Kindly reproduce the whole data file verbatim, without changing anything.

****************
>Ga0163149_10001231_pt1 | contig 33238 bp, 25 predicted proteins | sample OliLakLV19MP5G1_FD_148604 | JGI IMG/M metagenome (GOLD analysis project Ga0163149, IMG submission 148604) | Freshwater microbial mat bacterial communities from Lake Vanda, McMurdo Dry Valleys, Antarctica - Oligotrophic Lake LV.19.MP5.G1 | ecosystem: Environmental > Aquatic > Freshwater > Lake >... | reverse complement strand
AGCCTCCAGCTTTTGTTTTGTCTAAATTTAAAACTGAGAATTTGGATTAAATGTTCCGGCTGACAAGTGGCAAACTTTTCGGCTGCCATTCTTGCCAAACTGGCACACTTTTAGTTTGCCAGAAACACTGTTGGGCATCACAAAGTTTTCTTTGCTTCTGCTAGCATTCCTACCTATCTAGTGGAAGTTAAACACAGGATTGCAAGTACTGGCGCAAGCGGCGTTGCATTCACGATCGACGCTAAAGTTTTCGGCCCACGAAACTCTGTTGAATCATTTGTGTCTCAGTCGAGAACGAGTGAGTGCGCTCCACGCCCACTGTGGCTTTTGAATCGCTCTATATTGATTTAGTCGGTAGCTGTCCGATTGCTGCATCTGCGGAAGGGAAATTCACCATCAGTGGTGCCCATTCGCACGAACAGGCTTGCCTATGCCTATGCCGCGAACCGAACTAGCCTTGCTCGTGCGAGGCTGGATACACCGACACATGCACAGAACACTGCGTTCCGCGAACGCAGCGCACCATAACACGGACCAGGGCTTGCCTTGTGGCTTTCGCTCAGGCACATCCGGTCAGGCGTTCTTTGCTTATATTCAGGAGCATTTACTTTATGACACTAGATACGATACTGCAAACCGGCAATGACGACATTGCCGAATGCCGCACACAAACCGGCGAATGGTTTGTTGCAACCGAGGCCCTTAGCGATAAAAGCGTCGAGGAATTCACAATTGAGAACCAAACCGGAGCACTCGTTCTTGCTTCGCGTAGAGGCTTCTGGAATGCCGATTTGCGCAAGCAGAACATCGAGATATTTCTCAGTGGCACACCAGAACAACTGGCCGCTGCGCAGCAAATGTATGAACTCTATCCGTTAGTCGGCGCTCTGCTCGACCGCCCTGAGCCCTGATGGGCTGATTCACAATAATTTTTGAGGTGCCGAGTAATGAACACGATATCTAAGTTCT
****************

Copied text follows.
>Ga0163149_10001231_pt1 | contig 33238 bp, 25 predicted proteins | sample OliLakLV19MP5G1_FD_148604 | JGI IMG/M metagenome (GOLD analysis project Ga0163149, IMG submission 148604) | Freshwater microbial mat bacterial communities from Lake Vanda, McMurdo Dry Valleys, Antarctica - Oligotrophic Lake LV.19.MP5.G1 | ecosystem: Environmental > Aquatic > Freshwater > Lake >... | reverse complement strand
AGCCTCCAGCTTTTGTTTTGTCTAAATTTAAAACTGAGAATTTGGATTAAATGTTCCGGCTGACAAGTGGCAAACTTTTCGGCTGCCATTCTTGCCAAACTGGCACACTTTTAGTTTGCCAGAAACACTGTTGGGCATCACAAAGTTTTCTTTGCTTCTGCTAGCATTCCTACCTATCTAGTGGAAGTTAAACACAGGATTGCAAGTACTGGCGCAAGCGGCGTTGCATTCACGATCGACGCTAAAGTTTTCGGCCCACGAAACTCTGTTGAATCATTTGTGTCTCAGTCGAGAACGAGTGAGTGCGCTCCACGCCCACTGTGGCTTTTGAATCGCTCTATATTGATTTAGTCGGTAGCTGTCCGATTGCTGCATCTGCGGAAGGGAAATTCACCATCAGTGGTGCCCATTCGCACGAACAGGCTTGCCTATGCCTATGCCGCGAACCGAACTAGCCTTGCTCGTGCGAGGCTGGATACACCGACACATGCACAGAACACTGCGTTCCGCGAACGCAGCGCACCATAACACGGACCAGGGCTTGCCTTGTGGCTTTCGCTCAGGCACATCCGGTCAGGCGTTCTTTGCTTATATTCAGGAGCATTTACTTTATGACACTAGATACGATACTGCAAACCGGCAATGACGACATTGCCGAATGCCGCACACAAACCGGCGAATGGTTTGTTGCAACCGAGGCCCTTAGCGATAAAAGCGTCGAGGAATTCACAATTGAGAACCAAACCGGAGCACTCGTTCTTGCTTCGCGTAGAGGCTTCTGGAATGCCGATTTGCGCAAGCAGAACATCGAGATATTTCTCAGTGGCACACCAGAACAACTGGCCGCTGCGCAGCAAATGTATGAACTCTATCCGTTAGTCGGCGCTCTGCTCGACCGCCCTGAGCCCTGATGGGCTGATTCACAATAATTTTTGAGGTGCCGAGTAATGAACACGATATCTAAGTTCT